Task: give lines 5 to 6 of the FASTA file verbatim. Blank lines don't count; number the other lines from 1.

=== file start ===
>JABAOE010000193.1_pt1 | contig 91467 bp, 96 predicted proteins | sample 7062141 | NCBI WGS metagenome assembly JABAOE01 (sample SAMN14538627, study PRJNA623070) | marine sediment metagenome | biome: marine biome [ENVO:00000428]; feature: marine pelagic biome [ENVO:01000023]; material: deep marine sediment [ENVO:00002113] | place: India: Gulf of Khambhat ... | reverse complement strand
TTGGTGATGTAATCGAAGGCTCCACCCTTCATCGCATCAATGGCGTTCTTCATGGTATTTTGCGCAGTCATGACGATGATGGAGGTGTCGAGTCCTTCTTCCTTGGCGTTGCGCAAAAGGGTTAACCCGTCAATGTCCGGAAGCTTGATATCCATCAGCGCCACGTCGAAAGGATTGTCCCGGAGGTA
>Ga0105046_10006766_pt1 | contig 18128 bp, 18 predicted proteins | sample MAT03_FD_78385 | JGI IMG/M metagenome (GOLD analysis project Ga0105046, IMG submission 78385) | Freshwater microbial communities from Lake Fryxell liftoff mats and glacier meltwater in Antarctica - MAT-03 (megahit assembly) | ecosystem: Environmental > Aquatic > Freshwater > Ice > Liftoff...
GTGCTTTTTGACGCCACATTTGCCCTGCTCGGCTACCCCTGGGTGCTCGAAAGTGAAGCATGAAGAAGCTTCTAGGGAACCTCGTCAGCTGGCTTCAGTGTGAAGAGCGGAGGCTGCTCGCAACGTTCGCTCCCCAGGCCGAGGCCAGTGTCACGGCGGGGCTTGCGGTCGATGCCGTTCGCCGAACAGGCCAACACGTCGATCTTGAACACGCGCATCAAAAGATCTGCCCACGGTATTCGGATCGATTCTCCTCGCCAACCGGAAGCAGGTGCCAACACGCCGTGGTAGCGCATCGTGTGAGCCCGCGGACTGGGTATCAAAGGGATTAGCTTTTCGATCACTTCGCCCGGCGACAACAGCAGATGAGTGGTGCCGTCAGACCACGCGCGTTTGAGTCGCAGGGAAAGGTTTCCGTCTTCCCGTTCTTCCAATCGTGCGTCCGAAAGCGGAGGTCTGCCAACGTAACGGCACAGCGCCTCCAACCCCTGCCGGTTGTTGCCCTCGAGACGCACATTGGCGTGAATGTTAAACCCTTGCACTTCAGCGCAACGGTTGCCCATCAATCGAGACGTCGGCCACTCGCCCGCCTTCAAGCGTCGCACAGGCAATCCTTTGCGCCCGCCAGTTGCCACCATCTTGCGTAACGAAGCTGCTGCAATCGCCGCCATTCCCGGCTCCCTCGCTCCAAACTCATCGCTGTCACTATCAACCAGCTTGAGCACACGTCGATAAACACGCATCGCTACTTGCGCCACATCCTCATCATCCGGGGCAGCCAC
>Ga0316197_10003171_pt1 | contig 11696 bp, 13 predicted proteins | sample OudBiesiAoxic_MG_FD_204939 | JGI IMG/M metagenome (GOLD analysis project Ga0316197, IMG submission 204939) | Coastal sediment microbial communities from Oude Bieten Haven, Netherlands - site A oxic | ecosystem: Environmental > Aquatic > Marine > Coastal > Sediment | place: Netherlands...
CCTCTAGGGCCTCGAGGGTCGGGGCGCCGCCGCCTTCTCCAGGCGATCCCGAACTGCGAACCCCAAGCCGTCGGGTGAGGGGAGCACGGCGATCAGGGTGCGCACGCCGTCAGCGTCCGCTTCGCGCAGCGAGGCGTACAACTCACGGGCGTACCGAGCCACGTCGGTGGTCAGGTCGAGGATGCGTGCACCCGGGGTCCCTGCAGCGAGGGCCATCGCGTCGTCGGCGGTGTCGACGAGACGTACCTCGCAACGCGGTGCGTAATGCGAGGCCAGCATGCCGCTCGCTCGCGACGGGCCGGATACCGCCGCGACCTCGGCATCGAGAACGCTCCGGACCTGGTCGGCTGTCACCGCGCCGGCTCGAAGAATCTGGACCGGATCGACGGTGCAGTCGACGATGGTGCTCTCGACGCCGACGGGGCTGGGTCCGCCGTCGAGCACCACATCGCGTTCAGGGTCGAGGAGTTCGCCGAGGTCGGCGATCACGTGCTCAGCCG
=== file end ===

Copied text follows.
>Ga0316197_10003171_pt1 | contig 11696 bp, 13 predicted proteins | sample OudBiesiAoxic_MG_FD_204939 | JGI IMG/M metagenome (GOLD analysis project Ga0316197, IMG submission 204939) | Coastal sediment microbial communities from Oude Bieten Haven, Netherlands - site A oxic | ecosystem: Environmental > Aquatic > Marine > Coastal > Sediment | place: Netherlands...
CCTCTAGGGCCTCGAGGGTCGGGGCGCCGCCGCCTTCTCCAGGCGATCCCGAACTGCGAACCCCAAGCCGTCGGGTGAGGGGAGCACGGCGATCAGGGTGCGCACGCCGTCAGCGTCCGCTTCGCGCAGCGAGGCGTACAACTCACGGGCGTACCGAGCCACGTCGGTGGTCAGGTCGAGGATGCGTGCACCCGGGGTCCCTGCAGCGAGGGCCATCGCGTCGTCGGCGGTGTCGACGAGACGTACCTCGCAACGCGGTGCGTAATGCGAGGCCAGCATGCCGCTCGCTCGCGACGGGCCGGATACCGCCGCGACCTCGGCATCGAGAACGCTCCGGACCTGGTCGGCTGTCACCGCGCCGGCTCGAAGAATCTGGACCGGATCGACGGTGCAGTCGACGATGGTGCTCTCGACGCCGACGGGGCTGGGTCCGCCGTCGAGCACCACATCGCGTTCAGGGTCGAGGAGTTCGCCGAGGTCGGCGATCACGTGCTCAGCCG